"Modernism, a Century of Art and Design, 1890-1990," Nov. 13-17, 2002, at the Seventh Regiment Armory, 67th and Park Avenue, New York, N.Y. 10021
The place to be last weekend was at Sanford Smith's 17th annual Modernism fair at the Park Avenue armory in New York. The historic hall was elegantly trapped out, and the almost 70 exhibitors from Europe and the U.S. filled their booths with choice examples of 20th-century furnishings, works that ranged from Tiffany and Art Nouveau to contemporary design of the Pop era. Speaking of pop, among the celebrities doing a little shopping were Calvin Klein, Bette Midler, Yoko Ono and Valentino; art-world visitors included Dia Foundation progenitor Heiner Friedrich and Interview editor Ingrid Sischy and publisher Sandy Brant.
The fair's gala preview benefited the Brooklyn Museum of Art, and as part of the festivities the museum conferred Modernism Lifetime Achievement Awards on the German-born furniture designer Vladimir Kagan and the founding editor of Wallpaper magazine, Tyler Brûlé.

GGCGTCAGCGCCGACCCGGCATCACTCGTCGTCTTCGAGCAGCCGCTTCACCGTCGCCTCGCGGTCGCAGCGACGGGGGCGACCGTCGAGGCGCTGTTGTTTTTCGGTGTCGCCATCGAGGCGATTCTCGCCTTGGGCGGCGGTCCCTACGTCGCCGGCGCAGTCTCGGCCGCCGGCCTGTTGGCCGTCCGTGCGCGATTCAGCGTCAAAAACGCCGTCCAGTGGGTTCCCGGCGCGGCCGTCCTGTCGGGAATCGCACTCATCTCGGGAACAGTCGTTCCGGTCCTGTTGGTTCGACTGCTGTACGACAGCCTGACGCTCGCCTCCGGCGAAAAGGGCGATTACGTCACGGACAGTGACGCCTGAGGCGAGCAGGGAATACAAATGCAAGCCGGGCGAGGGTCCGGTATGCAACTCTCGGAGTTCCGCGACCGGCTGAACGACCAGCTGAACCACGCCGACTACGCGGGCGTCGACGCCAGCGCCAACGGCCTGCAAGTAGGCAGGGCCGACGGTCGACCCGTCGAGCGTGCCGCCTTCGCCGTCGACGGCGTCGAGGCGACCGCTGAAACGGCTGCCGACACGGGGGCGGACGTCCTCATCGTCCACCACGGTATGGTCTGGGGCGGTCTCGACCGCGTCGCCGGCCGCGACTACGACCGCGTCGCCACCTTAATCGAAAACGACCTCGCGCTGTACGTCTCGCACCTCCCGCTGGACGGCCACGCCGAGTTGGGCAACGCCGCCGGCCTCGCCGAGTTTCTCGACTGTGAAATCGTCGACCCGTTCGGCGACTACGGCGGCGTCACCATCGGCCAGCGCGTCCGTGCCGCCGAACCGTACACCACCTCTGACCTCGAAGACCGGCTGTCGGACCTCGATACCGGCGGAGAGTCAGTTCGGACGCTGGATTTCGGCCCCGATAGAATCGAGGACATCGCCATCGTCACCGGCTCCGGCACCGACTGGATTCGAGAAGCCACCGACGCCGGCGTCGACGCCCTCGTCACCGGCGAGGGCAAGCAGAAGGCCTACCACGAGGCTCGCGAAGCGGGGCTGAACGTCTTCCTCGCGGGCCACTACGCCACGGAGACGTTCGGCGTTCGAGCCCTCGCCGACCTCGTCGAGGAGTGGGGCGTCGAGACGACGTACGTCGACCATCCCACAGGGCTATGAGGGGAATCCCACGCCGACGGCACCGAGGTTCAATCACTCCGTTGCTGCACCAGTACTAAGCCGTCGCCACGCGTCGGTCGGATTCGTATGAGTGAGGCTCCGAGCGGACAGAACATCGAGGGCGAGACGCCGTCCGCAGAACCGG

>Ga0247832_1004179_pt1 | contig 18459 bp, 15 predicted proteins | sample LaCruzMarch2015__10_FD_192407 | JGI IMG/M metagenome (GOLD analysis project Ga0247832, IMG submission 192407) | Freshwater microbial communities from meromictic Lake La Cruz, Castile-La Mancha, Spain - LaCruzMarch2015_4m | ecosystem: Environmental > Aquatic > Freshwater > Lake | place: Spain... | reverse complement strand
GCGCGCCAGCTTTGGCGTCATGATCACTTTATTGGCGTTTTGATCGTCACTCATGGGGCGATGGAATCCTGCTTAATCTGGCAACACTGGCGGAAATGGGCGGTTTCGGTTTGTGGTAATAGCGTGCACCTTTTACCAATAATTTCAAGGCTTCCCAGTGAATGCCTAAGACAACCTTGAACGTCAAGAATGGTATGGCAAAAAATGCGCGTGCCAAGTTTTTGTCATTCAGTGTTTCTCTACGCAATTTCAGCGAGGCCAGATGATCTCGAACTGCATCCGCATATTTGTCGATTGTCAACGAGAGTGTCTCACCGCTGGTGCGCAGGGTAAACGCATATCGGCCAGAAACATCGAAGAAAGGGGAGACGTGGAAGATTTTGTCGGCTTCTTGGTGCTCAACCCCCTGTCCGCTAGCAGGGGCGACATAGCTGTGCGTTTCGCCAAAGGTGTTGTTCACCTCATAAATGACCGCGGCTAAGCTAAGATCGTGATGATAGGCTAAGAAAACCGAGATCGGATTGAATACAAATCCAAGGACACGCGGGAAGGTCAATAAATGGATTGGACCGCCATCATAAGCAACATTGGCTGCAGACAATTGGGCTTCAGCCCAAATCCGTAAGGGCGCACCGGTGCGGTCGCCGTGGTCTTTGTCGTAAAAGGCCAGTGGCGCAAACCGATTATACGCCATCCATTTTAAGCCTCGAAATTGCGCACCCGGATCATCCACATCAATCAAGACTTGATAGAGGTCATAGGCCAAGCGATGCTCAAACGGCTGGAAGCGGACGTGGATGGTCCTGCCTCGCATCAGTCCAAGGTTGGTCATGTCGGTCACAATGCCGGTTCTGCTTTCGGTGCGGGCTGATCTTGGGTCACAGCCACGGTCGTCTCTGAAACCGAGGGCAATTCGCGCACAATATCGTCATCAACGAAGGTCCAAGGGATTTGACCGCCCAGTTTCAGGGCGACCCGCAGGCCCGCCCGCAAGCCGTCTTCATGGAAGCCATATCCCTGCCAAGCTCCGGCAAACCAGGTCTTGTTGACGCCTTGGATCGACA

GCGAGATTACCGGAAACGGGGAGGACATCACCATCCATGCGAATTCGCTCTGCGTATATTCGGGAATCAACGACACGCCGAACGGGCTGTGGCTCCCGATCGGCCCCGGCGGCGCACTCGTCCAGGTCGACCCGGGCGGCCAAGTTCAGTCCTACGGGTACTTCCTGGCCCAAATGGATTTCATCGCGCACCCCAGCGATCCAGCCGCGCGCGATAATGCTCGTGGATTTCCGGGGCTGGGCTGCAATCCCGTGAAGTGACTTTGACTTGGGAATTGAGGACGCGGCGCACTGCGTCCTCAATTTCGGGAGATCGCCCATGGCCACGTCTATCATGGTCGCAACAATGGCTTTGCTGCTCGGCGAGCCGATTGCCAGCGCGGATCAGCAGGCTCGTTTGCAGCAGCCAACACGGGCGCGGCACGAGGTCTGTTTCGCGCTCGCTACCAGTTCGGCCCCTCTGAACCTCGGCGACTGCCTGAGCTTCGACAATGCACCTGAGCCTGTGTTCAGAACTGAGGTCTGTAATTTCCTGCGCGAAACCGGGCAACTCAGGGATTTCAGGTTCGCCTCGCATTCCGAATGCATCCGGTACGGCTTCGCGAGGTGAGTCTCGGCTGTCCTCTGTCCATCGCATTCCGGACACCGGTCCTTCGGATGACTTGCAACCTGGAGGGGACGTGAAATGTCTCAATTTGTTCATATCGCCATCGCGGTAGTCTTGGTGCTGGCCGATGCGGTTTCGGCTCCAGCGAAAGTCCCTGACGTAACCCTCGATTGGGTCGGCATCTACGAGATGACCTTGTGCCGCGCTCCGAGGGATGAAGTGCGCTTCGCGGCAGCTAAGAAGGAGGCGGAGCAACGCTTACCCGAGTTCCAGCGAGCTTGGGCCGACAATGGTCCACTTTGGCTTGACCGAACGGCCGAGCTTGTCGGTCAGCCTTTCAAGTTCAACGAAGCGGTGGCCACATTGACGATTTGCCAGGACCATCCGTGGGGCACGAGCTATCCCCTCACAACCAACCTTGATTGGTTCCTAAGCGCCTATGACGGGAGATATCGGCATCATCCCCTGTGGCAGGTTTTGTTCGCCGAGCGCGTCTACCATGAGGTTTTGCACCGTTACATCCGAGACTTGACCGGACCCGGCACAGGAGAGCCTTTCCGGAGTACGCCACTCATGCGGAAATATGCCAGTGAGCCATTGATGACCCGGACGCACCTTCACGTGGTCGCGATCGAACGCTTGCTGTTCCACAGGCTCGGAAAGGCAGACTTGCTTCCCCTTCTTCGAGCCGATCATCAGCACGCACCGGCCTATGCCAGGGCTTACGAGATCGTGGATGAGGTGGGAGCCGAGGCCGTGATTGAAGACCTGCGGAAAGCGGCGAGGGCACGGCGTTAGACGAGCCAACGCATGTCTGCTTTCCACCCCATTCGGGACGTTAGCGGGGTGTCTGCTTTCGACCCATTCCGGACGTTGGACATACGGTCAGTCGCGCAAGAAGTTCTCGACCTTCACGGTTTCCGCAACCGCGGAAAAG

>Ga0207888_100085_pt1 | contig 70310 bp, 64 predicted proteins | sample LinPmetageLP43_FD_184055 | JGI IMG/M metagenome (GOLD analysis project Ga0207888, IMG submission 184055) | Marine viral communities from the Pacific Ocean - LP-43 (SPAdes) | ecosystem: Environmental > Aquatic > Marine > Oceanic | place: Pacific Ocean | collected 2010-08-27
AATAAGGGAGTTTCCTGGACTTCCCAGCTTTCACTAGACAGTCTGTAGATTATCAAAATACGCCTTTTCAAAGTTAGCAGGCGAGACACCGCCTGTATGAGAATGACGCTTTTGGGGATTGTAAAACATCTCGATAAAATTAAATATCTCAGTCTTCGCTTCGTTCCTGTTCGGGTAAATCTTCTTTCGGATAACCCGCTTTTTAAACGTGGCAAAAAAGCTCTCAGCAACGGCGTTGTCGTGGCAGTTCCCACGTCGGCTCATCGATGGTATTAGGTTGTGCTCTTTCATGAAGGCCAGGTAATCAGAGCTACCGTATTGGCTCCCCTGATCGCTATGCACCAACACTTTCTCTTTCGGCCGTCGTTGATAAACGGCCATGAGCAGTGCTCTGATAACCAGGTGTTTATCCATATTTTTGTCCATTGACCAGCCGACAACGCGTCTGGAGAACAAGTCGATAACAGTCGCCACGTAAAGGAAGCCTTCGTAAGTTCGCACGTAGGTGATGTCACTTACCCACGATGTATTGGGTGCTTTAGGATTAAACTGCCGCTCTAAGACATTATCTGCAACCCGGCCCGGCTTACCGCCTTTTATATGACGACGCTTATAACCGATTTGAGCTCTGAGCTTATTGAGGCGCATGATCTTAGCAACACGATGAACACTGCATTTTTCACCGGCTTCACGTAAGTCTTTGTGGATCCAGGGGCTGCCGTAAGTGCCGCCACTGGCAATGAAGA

Needless to say, the fair is especially rich in examples of reductive, modernist design. The booth of Dansk Møbel Kunst from Copenhagen, for instance, is furnished with Scandinavian design from the 1930s to the '50s, featuring pieces by Kaare Klint and Jacob Kjaer as well as Arne Jacobsen. One rare item was a 1948 easy chair with ottoman by Boerge Mogensen, mounted on oak sleds rather than legs and upholstered in an attractive khaki fabric. The unusual design was hand-made early in Mogensen's career, and so had limited production; the price is $25,000. Mogensen has been covered in Wallpaper but his work has not been shown in New York. Dansk Møbel Kunst has opened a second store in Paris in the St. Germain district.
Other dealers take an approach that has pronounced pop-culture connotations. Lin-Weinberg 20th Century Design, which has had a shop on Wooster Street in SoHo for eight years, did up its booth with furnishings from the '50s that looked like they could have been transported from a Hollywood film of the period. "We plan a theme each year," said Andy Lin, "and collect for six to eight months." Among the finds are a ca. 1951 Gio Ponti polished wood wall cabinet in perfect condition and a pair of sofas and glass-topped coffee table designed by Ernst Schwadron.